7. Do not eat your lunch or sprawl out for a midday snooze at crowded spots where people are trying to take pictures. (Wilson's Stump, Taiko-Iwa, Jomon Sugi)
  8. Stay on the trail. This is both for safety and preservation. 
  9. Don't load up on stinky sunscreen and bug spray if you don't need to. You'll probably want sunscreen if you are hiking on a sunny day in the interior mountains, but for areas like Jomon Sugi, Shiratani, and Yakusugiland, the forest canopy provides natural sunscreen equivalent to something like SPF 30. If you're hiking with bug repellent, wait until you see biting bugs (black flies, horse flies, mosquitoes) before applying it.
  10. Pay park entrance donations. (Yes, I know there back routes into the parks. Access is not restricted because it is assumed you wouldn't try to bulk the 500 yen entrance donation.)
  11. Treat the land with respect. These are sacred mountains. Since ancient time, before this island was scarred by logging and codified by World Heritage status, people have been climbing these mountains to commune with the gods.
Sea Turtle Etiquette:
Sea turtles may be large, but they are easily disturbed and scared. Especially during nesting season (Late April~July) and hatching season (through the end of summer), please take care when visiting sandy beaches. :
  1. Do not walk near or in front of mother sea turtles. Stay out of sight at least until mothers finish digging their nests.
  2. Do not use lights near turtles that have not finished digging their nests and do not use flash photography.
  3. Watch where you step when there may be babies on the beach. At the same time, you don't want to confuse them by shining a flashlight away from the ocean.
  4. Give sea turtles priority. It's nice to walk on the beach at night, but during season, the turtles need their space.
If you'd like to see the sea turtles laying their eggs, or the young clutches scrambling down to the waves, but you don't know how to act around them, just make a reservation at the Nagata-Inakahama Sea Turtle Museum. There are other beaches where you can also see them, but please do so under the guidance of local residents. And before you go, how about reading up on proper behavior:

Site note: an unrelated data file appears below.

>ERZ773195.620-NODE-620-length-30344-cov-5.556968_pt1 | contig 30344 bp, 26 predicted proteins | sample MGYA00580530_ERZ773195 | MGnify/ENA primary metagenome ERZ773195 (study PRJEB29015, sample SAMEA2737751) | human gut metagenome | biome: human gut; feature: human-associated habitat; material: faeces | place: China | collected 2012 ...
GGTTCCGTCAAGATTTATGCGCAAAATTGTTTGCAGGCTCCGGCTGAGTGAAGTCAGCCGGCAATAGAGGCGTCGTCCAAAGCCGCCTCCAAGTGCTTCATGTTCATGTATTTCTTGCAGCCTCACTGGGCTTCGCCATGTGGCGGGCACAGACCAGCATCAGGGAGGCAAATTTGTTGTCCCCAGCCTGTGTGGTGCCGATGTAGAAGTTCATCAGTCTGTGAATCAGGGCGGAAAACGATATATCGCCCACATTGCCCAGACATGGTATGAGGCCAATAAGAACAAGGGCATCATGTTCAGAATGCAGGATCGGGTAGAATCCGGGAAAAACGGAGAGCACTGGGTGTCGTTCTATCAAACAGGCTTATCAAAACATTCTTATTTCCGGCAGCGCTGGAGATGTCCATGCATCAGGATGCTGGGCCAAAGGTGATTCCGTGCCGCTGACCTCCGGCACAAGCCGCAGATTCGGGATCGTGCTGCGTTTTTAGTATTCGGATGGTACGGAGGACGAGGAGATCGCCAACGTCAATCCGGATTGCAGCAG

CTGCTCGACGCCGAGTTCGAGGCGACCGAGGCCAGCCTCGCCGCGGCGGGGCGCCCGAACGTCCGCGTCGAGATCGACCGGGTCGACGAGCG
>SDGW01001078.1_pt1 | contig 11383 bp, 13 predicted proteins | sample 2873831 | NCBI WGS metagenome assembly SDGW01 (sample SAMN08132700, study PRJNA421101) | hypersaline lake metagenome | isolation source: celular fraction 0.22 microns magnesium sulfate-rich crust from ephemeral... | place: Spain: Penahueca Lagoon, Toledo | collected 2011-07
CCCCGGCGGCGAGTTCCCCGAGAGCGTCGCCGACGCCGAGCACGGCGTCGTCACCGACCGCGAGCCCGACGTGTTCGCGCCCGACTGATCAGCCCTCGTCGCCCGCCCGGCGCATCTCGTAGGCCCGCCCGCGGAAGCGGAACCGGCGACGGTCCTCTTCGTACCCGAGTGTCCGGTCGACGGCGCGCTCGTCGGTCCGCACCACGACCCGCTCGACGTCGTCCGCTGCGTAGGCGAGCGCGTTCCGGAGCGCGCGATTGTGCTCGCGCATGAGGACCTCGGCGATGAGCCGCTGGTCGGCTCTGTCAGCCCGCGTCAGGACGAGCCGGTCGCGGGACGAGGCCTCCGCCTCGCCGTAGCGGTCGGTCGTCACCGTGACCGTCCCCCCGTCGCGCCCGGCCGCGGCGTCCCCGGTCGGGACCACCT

Etiquette Around Town:
Money: Know that only a few establishments are prepared to except credit cards. Pay at the front in restaurants, and expect to pay in advance at small accommodations. Do not try to change bills larger than 1,000 yen on the bus. Do not tip, although an offer of gas money may be appreciated if you happen to catch a ride.
Rain: Check that your backpack cover isn't full of water when you board the bus. To avoid mold, try not to leave wet things lying around your hotel room. For your own sake, you may want to bring a second pair of shoes to use when your hiking boots get muddy. It's perfectly fine to ask to borrow an umbrella.
Standard Japanese etiquette: Of course I can't list everything here, but you probably know to wash before entering the baths and ask permission before taking photos of other people.
Peculiar to Yakushima: Wear a towel but not a bathing suit at Hirauchi Kaichu Onsen or Yudomari Onsen.  Do not kill spiders: They are the protectors or the island. Stop by an information booth if you would like to go over your itinerary when you get to the island. They may not speak great English, but they try to be of great assistance. And if you have any problems during your stay, let the folks in the information booth (not the Information Center; that's a private company) know.

No matter what activities you engage in, please also remember that this is the land of the gods, not some place to show off your machismo.